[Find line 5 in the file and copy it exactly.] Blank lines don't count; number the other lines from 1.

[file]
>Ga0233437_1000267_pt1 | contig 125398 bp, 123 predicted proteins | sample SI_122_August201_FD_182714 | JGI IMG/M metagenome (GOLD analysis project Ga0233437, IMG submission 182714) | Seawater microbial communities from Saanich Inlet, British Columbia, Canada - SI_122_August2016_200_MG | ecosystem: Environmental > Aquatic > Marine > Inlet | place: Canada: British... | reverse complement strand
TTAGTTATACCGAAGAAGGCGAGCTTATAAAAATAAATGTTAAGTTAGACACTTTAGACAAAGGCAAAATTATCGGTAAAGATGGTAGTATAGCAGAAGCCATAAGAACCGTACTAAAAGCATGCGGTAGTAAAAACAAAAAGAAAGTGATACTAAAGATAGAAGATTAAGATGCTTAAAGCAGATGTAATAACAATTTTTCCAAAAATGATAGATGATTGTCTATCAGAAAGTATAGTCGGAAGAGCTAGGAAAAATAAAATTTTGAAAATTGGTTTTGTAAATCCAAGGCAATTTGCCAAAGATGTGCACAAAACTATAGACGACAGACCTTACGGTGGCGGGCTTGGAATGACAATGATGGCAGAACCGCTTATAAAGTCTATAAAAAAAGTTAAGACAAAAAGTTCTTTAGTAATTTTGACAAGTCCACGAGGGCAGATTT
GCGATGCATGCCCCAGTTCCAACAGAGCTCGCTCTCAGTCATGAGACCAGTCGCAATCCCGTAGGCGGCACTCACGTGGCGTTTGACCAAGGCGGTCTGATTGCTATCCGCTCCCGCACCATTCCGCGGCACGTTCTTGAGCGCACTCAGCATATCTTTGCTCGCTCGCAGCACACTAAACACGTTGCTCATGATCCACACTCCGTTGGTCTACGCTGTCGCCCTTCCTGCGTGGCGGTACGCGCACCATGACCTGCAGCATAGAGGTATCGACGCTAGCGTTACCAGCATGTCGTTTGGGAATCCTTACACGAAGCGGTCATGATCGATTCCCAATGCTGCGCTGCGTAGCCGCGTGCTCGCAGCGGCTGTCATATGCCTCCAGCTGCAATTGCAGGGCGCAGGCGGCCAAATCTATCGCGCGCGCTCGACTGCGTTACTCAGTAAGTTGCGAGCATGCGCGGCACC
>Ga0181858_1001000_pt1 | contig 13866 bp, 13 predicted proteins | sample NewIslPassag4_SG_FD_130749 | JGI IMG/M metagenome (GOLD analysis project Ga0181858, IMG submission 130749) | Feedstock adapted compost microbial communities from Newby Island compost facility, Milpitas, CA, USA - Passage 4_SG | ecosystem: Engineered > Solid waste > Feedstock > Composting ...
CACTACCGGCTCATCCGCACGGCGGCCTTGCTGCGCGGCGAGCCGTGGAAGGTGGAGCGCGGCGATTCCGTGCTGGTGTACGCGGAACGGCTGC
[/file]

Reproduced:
CACTACCGGCTCATCCGCACGGCGGCCTTGCTGCGCGGCGAGCCGTGGAAGGTGGAGCGCGGCGATTCCGTGCTGGTGTACGCGGAACGGCTGC